<![CDATA[Sharing gossip is one of our friendship rules, and we often expect to talk about other people with each other in friendship interactions. One of the biggest surprises from this study came from a role-play developed and performed by one of the last research groups—a group of managers in state-level government. While gossip was a frequently mentioned topic in many of the group discussions and interviews during this research, this role-play, and the discussion afterward by the group, opened up a whole new way of thinking about gossip for me. Here’s how it went:
As the scene opens, Janice, the supervisor, is sitting alone at her desk. Her employee, Cynthia, approaches her.
Cynthia is quite agitated as she explains to Janice, “I really need to talk to you about something. I have to ask you,” she says in a pleading tone, “please don’t tell anyone in the office. My husband just left me, and it was a surprise. I can barely deal with it. I’m barely functioning here,” she says, choking back tears. “On top of that,” she goes on, with her shoulders and head slowly drooping forward, “I just got back from the doctor and I have to have a hysterectomy!”
“Oh my goodness,” exclaims Janice with a look of concern on her face as she reaches over to pat Cynthia on the arm. “I’m so sorry to hear this.”
Cynthia goes on to explain about her need for privacy. “I really need to keep this quiet.” She looks Janice in the eyes pleadingly. “I don’t want people coming up to me. I can’t deal with it emotionally right now. It’s just too much. Is that all right?”
“I understand completely,” Janice says.
We next see Janice as she enters the lunchroom with a worried frown creasing her forehead. She is trying to maintain her resolve to keep quiet as she approaches two women waiting for her at a table for lunch. “Uhh!” is the sound of her resolve escaping as she loses the battle. “I just had a—you can’t say anything!” The two women agree. “Cynthia’s having a hard time, and I just want to, you know—this has to be confidential. But we really need to support her and to help her. She’s having problems in her marriage, and female problems, too. I can’t go into the details. I trust you two to keep this under wraps. I’m just saying something because we just really want to support her.”
The two women agree, “Yes, of course!”
After a quick lunch, Janice gets up to leave. After she leaves, one of her lunch partners, Andrea, gets up and goes over to another table with two women having lunch and sits down.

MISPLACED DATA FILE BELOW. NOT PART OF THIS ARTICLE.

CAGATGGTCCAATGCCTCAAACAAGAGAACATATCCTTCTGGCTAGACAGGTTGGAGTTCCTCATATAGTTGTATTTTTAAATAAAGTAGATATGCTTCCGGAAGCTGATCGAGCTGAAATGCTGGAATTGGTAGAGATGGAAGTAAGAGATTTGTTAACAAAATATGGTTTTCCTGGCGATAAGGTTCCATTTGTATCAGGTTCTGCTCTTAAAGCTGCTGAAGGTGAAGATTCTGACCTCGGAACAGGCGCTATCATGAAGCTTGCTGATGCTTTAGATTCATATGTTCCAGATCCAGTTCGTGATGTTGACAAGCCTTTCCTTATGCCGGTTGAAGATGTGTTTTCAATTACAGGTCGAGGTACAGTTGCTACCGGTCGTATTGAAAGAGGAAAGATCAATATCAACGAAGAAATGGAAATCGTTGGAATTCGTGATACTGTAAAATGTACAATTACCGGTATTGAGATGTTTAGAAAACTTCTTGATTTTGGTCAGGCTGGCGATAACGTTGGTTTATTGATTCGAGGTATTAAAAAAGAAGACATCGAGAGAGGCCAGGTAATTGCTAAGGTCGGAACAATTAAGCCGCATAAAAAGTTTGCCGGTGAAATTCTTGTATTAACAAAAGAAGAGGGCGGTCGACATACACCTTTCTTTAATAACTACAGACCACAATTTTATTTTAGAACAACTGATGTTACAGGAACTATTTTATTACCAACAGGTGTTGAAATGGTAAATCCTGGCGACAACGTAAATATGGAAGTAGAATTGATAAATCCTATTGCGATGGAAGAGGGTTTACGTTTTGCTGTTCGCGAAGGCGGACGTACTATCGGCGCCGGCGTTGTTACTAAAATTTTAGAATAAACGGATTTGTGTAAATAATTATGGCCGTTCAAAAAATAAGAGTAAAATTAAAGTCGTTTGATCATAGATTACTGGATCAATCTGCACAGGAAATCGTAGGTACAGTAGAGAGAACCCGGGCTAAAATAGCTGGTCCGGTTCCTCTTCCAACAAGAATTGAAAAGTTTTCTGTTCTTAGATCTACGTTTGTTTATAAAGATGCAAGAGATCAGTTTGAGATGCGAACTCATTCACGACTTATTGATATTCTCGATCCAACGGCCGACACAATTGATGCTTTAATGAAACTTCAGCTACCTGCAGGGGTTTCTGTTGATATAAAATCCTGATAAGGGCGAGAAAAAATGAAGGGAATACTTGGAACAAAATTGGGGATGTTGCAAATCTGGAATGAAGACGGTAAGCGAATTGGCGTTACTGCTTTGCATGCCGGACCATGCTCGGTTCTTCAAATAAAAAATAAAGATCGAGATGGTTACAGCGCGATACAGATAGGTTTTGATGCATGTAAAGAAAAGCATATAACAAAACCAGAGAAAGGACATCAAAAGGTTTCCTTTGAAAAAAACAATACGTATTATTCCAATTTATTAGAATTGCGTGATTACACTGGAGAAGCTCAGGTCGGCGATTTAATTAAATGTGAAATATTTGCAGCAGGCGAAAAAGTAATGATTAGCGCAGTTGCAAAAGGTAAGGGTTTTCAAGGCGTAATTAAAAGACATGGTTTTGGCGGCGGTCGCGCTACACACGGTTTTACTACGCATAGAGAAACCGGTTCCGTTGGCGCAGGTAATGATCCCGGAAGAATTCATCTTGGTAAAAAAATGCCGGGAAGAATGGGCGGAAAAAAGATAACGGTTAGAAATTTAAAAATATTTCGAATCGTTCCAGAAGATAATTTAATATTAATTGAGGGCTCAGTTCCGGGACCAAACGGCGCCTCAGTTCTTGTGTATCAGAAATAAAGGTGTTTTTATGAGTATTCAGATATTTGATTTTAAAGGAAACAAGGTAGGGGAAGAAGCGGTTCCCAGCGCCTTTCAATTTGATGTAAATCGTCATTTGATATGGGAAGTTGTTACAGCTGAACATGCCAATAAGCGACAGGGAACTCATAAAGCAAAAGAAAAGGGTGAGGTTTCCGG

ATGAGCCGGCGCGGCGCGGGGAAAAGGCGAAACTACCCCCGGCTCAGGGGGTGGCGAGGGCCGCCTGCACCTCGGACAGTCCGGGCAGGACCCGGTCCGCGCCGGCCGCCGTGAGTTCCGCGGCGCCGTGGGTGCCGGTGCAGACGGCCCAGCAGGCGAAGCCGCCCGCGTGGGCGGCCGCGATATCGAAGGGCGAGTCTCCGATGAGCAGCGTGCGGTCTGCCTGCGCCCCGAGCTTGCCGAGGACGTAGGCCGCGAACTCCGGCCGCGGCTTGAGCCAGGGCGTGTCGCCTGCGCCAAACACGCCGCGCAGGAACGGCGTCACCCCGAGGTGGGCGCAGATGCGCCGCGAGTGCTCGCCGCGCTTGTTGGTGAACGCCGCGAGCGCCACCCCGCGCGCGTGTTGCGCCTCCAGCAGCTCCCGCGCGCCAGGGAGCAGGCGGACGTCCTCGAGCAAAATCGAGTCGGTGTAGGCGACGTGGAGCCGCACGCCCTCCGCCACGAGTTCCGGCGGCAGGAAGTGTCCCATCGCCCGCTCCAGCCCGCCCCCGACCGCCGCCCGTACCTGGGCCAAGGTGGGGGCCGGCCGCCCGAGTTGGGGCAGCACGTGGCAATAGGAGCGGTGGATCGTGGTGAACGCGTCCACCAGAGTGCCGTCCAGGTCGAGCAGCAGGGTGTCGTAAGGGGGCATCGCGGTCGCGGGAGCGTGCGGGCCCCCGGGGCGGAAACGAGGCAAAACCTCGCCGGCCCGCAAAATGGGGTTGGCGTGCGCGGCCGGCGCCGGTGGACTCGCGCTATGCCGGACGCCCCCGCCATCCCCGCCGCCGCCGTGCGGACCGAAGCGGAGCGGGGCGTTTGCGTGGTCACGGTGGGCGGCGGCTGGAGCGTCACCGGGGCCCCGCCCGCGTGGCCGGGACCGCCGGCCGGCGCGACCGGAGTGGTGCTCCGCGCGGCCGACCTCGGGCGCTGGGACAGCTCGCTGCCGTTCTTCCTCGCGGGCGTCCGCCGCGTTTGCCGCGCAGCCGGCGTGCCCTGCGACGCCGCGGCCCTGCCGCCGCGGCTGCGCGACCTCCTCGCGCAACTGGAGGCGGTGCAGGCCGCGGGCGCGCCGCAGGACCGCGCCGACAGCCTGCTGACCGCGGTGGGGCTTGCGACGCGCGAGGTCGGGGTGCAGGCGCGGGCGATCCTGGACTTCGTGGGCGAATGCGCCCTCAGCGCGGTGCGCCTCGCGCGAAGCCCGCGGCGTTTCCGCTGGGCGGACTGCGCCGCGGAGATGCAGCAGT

Practically whispering, she asks, “Did you hear about Cynthia?”
“No, what?” they say, leaning in with curiosity, glad to be sharing what is apparently a secret.
“Yeah, she’s got some female problems and some marital issues. You have to keep it quiet, though. Don’t tell anybody where you heard this from. All right? You know, we just want to be there for her and make sure to support her.”
The two women mumble their agreement, and they all get up and go their separate ways. One of them, Sandra, sees Cynthia in the hall and goes over to her. “Oh my gosh, Cynthia, I just heard,” says Sandra, as all the color drains from Cynthia’s face and her mouth sags open in surprise. “I’m so sorry about everything that’s going on! I’ve had two miscarriages myself, so I know what it’s like. And, you know, my husband and I were separated for a time.” Cynthia is mortified as it hits her that everyone knows, and she hides her face in her hands. “We were able, through counseling, to work it out, though, so don’t give up,” says Sandra.
“Gotta run!” She hurries off, noticing that her supportive comments have not been well received and feeling a little bit hurt about it.
Cynthia groans. The role-play ends.As I watched the role-play, I thought, “Yuck! Another role-play about gossip!” But when I asked the group to discuss what they had seen, an argument broke out about whether or not this role-play was about gossip. I was baffled. I could not understand what the argument was about, but the group quickly changed the subject and went on to discuss the other three role-plays that had been performed. I left the session still confused about that argument. An excerpt from my book, New Rules for Women, available at Amazon (http://www.amazon.com/dp/0982056982/).]]>